There is a paucity of data describing the minimum acceptable susceptibility (MAS) of empirical antimicrobial regimens based on severity of illness, prognosis, and practitioner level of comfort.
The purpose of this study was to determine the MAS used by pharmacists involved in antimicrobial decision making for gram-negative bloodstream infections.
This cross-sectional survey targeted infectious diseases and/or critical care pharmacists. The 11-item survey was distributed electronically in September and October 2014. Survey respondents were asked to indicate a 2-digit number (between 59% and 99%) representing their MAS targets for each clinical scenario (3 cases of gram-negative bloodstream infection of varying complexity and prognosis and 1 control scenario of uncomplicated cystitis). The median MAS were reported by prognosis as estimated by the Bloodstream Infection Mortality Risk Score (BSIMRS) and respondent characteristics.
Among 316 participant pharmacists, 209 (66%) and 52 (17%) identified infectious diseases and critical care as specialty practice areas, respectively. The median MAS was 90% for both case 1 (poor prognosis; BSIMRS: 13) and case 2 (guarded prognosis; BSIMRS: 8), 85% for case 3 (good prognosis; BSIMRS: 2), and 80% for case 4 (uncomplicated cystitis; BSIMRS: 0). There was a significant increase in median MAS as BSIMRS increased from 0 to 2 (P < 0.001) and from 2 to 8 (P < 0.001). The median MAS plateaued as BSIMRS increased from 8 to 13 (P = 0.20).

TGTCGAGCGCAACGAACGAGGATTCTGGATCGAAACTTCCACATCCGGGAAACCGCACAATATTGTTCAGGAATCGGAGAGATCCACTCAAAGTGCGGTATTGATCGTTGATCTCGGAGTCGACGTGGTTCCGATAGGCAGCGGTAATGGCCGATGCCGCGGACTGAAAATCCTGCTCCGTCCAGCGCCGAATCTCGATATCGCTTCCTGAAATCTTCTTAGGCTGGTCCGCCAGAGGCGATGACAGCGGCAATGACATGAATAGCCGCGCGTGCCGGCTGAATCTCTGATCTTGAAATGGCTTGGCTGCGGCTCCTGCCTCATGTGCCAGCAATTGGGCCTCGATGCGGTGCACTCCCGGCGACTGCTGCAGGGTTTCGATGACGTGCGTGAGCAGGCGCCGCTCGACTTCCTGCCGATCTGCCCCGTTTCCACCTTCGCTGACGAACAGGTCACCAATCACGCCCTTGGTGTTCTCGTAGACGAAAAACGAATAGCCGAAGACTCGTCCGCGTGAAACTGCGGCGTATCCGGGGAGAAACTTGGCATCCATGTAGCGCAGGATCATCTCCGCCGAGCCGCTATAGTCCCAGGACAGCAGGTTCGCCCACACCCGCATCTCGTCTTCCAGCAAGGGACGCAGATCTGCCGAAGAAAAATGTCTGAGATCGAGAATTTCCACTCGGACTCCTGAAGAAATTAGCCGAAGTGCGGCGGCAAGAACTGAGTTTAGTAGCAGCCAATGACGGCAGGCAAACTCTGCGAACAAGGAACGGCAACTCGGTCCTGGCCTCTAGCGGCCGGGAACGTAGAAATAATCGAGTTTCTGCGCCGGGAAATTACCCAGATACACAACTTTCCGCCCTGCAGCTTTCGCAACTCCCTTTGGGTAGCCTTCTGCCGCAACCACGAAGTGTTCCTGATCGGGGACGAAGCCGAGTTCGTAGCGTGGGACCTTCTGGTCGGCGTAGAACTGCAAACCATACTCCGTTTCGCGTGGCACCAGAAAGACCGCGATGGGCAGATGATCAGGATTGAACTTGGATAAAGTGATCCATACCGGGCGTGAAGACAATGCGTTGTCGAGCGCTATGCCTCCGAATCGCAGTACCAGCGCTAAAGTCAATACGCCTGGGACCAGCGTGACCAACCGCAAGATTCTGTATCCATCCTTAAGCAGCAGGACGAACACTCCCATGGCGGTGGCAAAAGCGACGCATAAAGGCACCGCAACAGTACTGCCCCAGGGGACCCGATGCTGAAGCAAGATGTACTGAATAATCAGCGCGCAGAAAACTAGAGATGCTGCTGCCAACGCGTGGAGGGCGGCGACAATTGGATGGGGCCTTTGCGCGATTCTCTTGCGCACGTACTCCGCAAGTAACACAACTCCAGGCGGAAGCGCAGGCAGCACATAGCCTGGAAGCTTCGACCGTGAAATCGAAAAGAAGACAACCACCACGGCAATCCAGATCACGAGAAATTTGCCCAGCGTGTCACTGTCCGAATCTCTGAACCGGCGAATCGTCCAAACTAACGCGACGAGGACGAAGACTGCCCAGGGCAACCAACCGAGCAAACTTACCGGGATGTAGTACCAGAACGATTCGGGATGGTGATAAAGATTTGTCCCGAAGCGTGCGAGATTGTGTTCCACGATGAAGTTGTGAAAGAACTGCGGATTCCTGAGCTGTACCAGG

There was a proportional increase in respondents' median MAS as severity and complexity of infections progressed until MAS reached the maximum in patients with guarded/poor prognosis.
Patient-specific risk factors and population-based antibiograms based on local resistance patterns are frequently used to determine optimal empirical antibiotic therapy. A survey of infectious disease and critical care pharmacists involved in antibiogram development and in formulating empirical recommendations demonstrated that median minimum acceptable susceptibilities (MAS) correspond to predicted prognosis among patients with Gram-negative bloodstream infections. Based on bloodstream infection mortality risk score, those with guarded or poor prognosis have a MAS of 90%.
From the *Department of Pharmacy, Palmetto Health Baptist, Columbia, SC;
†Department of Pharmacy, Mercy Hospital, Chicago, IL;
‡Department of Clinical Pharmacy and Outcomes Sciences, University of South Carolina College of Pharmacy;
§Department of Pharmacy, Palmetto Health Richland;
∥University of South Carolina School of Medicine; and
¶Department of Medicine, Palmetto Health–USC Medical Group, Columbia, SC.
Correspondence to: P. Brandon Bookstaver, PharmD, FCCP, FIDSA, BCPS, Associate Professor and Director of Residency and Fellowship Training, Department of Clinical Pharmacy and Outcomes Sciences, College of Pharmacy, University of South Carolina, Infectious Diseases Pharmacist, Palmetto Health Richland, 715 Sumter Street, Columbia, SC 29208. E-mail: firstname.lastname@example.org.
Disclosures: P.B.B. is a content development and honorarium recipient from Rockpointe Inc and FreeCe.com. M.N.A. is a content development and honorarium recipient from Rockpointe Inc. The other authors have no conflicts of interest to disclose.
Emily Haggard and Maureen Hagedorn were students at the South Carolina College of Pharmacy, University of South Carolina at the time of study.
These data were presented in part at the American Society of Health-System Pharmacists Midyear Clinical Meeting, December 7–11, 2014, Anaheim, Calif, Abstract #5-361.